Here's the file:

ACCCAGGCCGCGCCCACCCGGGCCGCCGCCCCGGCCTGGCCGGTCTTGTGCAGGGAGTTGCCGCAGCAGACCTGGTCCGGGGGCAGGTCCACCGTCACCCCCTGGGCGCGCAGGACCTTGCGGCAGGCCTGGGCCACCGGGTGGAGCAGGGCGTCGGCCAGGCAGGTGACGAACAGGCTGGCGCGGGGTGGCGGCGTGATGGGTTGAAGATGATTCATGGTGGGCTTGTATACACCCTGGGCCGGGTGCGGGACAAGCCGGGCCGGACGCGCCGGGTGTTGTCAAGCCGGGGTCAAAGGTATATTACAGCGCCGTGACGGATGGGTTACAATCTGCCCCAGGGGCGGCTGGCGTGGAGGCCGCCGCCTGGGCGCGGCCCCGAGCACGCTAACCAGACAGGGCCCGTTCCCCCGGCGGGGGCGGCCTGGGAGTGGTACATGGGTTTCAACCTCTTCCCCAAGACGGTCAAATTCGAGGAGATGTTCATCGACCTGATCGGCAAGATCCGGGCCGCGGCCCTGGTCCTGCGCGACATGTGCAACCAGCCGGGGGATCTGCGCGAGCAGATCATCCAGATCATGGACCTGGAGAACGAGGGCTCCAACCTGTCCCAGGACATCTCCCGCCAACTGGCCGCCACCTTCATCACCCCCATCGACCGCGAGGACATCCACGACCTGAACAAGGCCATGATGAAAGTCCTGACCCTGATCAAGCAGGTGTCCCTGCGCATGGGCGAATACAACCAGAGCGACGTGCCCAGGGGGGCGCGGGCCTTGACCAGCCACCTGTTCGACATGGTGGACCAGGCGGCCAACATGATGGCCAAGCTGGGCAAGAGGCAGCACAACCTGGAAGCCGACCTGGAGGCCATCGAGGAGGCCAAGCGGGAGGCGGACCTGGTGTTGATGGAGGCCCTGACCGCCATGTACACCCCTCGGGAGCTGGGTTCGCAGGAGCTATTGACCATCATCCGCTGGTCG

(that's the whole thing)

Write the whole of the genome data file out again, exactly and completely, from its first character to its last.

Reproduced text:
ACCCAGGCCGCGCCCACCCGGGCCGCCGCCCCGGCCTGGCCGGTCTTGTGCAGGGAGTTGCCGCAGCAGACCTGGTCCGGGGGCAGGTCCACCGTCACCCCCTGGGCGCGCAGGACCTTGCGGCAGGCCTGGGCCACCGGGTGGAGCAGGGCGTCGGCCAGGCAGGTGACGAACAGGCTGGCGCGGGGTGGCGGCGTGATGGGTTGAAGATGATTCATGGTGGGCTTGTATACACCCTGGGCCGGGTGCGGGACAAGCCGGGCCGGACGCGCCGGGTGTTGTCAAGCCGGGGTCAAAGGTATATTACAGCGCCGTGACGGATGGGTTACAATCTGCCCCAGGGGCGGCTGGCGTGGAGGCCGCCGCCTGGGCGCGGCCCCGAGCACGCTAACCAGACAGGGCCCGTTCCCCCGGCGGGGGCGGCCTGGGAGTGGTACATGGGTTTCAACCTCTTCCCCAAGACGGTCAAATTCGAGGAGATGTTCATCGACCTGATCGGCAAGATCCGGGCCGCGGCCCTGGTCCTGCGCGACATGTGCAACCAGCCGGGGGATCTGCGCGAGCAGATCATCCAGATCATGGACCTGGAGAACGAGGGCTCCAACCTGTCCCAGGACATCTCCCGCCAACTGGCCGCCACCTTCATCACCCCCATCGACCGCGAGGACATCCACGACCTGAACAAGGCCATGATGAAAGTCCTGACCCTGATCAAGCAGGTGTCCCTGCGCATGGGCGAATACAACCAGAGCGACGTGCCCAGGGGGGCGCGGGCCTTGACCAGCCACCTGTTCGACATGGTGGACCAGGCGGCCAACATGATGGCCAAGCTGGGCAAGAGGCAGCACAACCTGGAAGCCGACCTGGAGGCCATCGAGGAGGCCAAGCGGGAGGCGGACCTGGTGTTGATGGAGGCCCTGACCGCCATGTACACCCCTCGGGAGCTGGGTTCGCAGGAGCTATTGACCATCATCCGCTGGTCG